The first part of this chapter with its discussion of hair and head coverings is frankly a mystery to me. I think we can derive some general principles from this, but there is so much here that is tied up in 1st century Greek culture, and most of that context is lost to us some 1900 years later. Thankfully head coverings and hair are not the issues they were 30 years ago. 

Paul begins the discussion with this: "But I want you to understand that the head of every man is Christ, the head of a wife is her husband, and the head of Christ is God. Every man who prays or prophesies with his head covered dishonors his head, but every wife who prays or prophesies with her head uncovered dishonors her head, since it is the same as if her head were shaven. For if a wife will not cover her head, then she should cut her hair short. But since it is disgraceful for a wife to cut off her hair or shave her head, let her cover her head." (11:3-6) 

Paul says that a woman should have her head covered when she prays or prophesies in the church, while a man should have his head uncovered. Later, Paul makes it clear that a woman's hair is given to her for a covering. Apparently, this was an issue in the Corinthian church, because (and I forgot to say this earlier) chapters 7-15 of this chapter are Paul's response to a letter he received from the church at Corinth, asking him some questions about things. I find it interesting that Paul does not have a problem with women praying publicly in the assembly. Most of our Baptist churches are not as generous in this area as Paul.

Paul continues: "For a man ought not to cover his head, since he is the image and glory of God, but woman is the glory of man. For man was not made from woman, but woman from man. Neither was man created for woman, but woman for man. That is why a wife ought to have a symbol of authority on her head, because of the angels. Nevertheless, in the Lord woman is not independent of man nor man of woman; for as woman was made from man, so man is now born of woman. And all things are from God." (11:7-12) 

This passage is one of the ones liberal theologians will always use to help prove their theory that Paul was sexist. The idea that God has different roles for men and women is kind of blasphemous to our enlightened, modern, 21st Century mindset. But that does not change the truth. It does not mean that men are better than women, any more than it means Christ is more God than the Holy Spirit, since Christ's role is above the Holy Spirit. Now what does "because of the angels" mean? I have no idea. 

"Does not nature itself teach you that if a man wears long hair it is a disgrace for him, but if a woman has long hair, it is her glory? For her hair is given to her for a covering. If anyone is inclined to be contentious, we have no such practice, nor do the churches of God." (11:14-16)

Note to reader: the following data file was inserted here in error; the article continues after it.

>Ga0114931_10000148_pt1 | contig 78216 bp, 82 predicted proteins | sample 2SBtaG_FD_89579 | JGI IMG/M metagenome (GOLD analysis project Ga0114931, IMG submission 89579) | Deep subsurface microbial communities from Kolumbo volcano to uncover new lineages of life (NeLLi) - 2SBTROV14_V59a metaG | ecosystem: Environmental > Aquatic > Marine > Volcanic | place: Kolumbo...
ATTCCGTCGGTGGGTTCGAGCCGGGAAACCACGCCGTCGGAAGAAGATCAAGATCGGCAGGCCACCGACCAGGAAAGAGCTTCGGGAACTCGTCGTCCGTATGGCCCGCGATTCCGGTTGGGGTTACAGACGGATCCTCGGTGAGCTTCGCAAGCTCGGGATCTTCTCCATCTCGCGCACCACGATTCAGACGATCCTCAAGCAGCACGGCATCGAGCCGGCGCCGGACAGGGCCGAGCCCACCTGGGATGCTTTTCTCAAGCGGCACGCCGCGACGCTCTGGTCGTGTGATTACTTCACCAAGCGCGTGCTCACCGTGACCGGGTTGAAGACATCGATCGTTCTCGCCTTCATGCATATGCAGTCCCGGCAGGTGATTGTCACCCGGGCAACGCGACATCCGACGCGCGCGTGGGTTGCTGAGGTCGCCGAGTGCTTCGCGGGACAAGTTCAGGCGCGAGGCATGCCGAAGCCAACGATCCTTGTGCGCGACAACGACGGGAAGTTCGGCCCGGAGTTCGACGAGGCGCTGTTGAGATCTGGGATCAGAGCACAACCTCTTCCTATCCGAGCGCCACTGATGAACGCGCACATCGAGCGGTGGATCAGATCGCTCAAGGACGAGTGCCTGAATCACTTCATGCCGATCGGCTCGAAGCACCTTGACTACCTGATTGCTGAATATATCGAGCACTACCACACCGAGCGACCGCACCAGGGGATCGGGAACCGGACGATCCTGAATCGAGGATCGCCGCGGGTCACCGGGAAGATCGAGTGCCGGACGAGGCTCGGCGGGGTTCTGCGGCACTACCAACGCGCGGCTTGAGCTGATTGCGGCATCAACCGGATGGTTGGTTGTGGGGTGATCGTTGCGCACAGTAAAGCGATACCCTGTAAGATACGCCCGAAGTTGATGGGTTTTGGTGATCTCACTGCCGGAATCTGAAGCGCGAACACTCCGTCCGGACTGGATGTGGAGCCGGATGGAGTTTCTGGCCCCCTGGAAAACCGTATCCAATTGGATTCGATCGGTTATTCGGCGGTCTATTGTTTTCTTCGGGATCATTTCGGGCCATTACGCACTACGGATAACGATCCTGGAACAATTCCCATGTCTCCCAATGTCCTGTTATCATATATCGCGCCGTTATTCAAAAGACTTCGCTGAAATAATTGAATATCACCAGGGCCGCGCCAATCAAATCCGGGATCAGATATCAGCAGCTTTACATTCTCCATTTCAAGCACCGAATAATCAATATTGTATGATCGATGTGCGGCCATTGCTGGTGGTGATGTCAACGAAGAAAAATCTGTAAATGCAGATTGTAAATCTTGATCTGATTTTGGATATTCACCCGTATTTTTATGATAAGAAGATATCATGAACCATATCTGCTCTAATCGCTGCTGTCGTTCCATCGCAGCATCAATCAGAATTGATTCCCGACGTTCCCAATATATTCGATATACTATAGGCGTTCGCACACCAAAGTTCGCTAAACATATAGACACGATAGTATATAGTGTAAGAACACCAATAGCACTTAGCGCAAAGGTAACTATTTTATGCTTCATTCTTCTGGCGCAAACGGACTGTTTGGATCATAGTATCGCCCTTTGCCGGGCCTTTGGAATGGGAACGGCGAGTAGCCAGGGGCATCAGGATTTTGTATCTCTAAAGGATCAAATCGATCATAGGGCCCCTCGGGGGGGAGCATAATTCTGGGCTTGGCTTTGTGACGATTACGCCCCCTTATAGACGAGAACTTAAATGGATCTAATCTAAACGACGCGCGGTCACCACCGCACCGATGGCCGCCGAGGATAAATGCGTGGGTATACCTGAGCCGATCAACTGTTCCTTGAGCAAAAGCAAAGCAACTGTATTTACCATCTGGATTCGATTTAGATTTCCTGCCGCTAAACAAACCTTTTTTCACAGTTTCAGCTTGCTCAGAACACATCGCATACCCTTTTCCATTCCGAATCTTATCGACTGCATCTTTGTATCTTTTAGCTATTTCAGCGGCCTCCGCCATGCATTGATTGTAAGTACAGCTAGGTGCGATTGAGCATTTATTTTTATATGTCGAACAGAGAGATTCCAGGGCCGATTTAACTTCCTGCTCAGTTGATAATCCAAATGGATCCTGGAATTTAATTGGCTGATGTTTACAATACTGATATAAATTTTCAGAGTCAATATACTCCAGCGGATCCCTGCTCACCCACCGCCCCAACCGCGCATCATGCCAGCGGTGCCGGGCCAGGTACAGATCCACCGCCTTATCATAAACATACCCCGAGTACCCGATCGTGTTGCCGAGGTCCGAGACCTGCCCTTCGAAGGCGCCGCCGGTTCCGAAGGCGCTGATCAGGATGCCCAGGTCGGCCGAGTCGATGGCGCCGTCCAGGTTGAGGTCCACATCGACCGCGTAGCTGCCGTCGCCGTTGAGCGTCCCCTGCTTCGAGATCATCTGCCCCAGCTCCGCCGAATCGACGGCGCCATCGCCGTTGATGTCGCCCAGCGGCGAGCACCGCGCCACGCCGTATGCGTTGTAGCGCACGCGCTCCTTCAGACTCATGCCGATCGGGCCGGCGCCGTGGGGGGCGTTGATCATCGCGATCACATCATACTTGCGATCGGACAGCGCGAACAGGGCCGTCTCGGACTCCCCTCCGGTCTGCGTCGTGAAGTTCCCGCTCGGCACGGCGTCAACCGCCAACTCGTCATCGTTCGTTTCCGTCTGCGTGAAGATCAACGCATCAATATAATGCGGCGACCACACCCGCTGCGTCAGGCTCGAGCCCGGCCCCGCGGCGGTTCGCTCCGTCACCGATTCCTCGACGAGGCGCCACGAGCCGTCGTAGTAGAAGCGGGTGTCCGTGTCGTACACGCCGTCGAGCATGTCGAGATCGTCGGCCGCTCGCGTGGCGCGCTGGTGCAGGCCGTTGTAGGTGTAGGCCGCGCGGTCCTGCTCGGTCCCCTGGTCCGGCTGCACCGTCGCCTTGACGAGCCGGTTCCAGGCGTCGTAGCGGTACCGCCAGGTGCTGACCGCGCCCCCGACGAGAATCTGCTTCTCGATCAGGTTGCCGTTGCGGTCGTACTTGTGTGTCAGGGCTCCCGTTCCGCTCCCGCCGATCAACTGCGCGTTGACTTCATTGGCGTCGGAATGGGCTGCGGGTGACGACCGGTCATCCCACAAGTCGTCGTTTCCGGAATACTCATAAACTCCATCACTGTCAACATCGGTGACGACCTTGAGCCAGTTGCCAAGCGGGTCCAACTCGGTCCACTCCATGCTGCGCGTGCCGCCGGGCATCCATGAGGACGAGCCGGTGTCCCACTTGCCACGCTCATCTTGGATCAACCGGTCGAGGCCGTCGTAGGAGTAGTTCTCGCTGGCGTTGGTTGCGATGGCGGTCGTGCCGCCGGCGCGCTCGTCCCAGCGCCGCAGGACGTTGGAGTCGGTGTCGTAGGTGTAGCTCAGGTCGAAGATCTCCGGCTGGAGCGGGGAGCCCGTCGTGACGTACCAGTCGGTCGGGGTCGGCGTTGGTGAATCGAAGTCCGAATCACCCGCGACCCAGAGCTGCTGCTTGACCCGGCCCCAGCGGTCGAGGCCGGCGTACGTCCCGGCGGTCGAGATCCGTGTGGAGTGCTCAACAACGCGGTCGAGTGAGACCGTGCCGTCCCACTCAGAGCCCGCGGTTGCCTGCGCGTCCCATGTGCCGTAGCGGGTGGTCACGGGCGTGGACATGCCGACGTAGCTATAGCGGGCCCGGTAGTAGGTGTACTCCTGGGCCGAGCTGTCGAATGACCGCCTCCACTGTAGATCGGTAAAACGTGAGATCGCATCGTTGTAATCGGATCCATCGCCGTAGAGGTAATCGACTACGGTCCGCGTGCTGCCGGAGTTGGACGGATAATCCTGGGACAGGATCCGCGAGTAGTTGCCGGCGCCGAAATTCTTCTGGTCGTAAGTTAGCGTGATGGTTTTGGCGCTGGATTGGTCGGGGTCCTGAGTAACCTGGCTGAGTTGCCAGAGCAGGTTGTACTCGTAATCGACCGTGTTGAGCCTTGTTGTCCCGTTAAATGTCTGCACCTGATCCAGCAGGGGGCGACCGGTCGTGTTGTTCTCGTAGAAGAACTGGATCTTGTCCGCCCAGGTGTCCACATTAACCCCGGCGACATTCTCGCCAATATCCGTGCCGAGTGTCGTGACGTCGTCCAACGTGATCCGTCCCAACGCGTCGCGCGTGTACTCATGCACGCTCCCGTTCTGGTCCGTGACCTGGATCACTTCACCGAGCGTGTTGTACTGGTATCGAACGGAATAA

This passage makes it very clear that Paul is talking about hair, and not other physical coverings. There was a lady in the church I attended in Houston who always wore a black doily (that's the best way I know to describe it) on her head. It matched her dark hair and was usually hard to see. There are some people who interpret this chapter that way; I do not. It was never an issue, and so if a lady wants to do that and not make it an issue with those who don't, I see no problem. But clearly Paul is saying that the covering he is referring to here is natural hair, not some additional covering. Once again, as far as nature teaching us about men's hair, and what constitutes long or short, once again, I have no idea.

Next Paul deals with the Lord's Supper and with general eating in the church: "When you come together, it is not the Lord's supper that you eat. For in eating, each one goes ahead with his own meal. One goes hungry, another gets drunk. What! Do you not have houses to eat and drink in? Or do you despise the church of God and humiliate those who have nothing? What shall I say to you? Shall I commend you in this? No, I will not." (11:20-22) 

Apparently these people were making a full meal of the Lord's Supper. Paul does not strictly forbid this practice, but he does condemn the way they were doing it: the rich people in the church were bringing their own food and were refusing to share it with everyone. This is terribly petty and selfish, not the way the church should behave.

After recalling what is written in the Gospels about how Christ instituted the Lord's Supper, Paul says this: "Whoever, therefore, eats the bread or drinks the cup of the Lord in an unworthy manner will be guilty concerning the body and blood of the Lord. Let a person examine himself, then, and so eat of the bread and drink of the cup. For anyone who eats and drinks without discerning the body eats and drinks judgment on himself. That is why many of you are weak and ill, and some have died. But if we judged ourselves truly, we would not be judged. But when we are judged by the Lord, we are disciplined so that we may not be condemned along with the world." (11:27-32, ESV) 

My grandma who just passed away, dear saint that she was, was afraid of the Lord's Supper because of this passage. Most of the time she would not go to communion service. None of us is "worthy" of fellowship with God. This is not what this passage is talking about. We are to treat the Lord's Supper with the respect and seriousness it deserves. We are not to be flippant, but remember that the elements are a picture of the death of Christ for us. And we are certainly not to use the Lord's Supper as a way to show off our wealth and exclude other members of the church, which was exactly what some in this church were doing.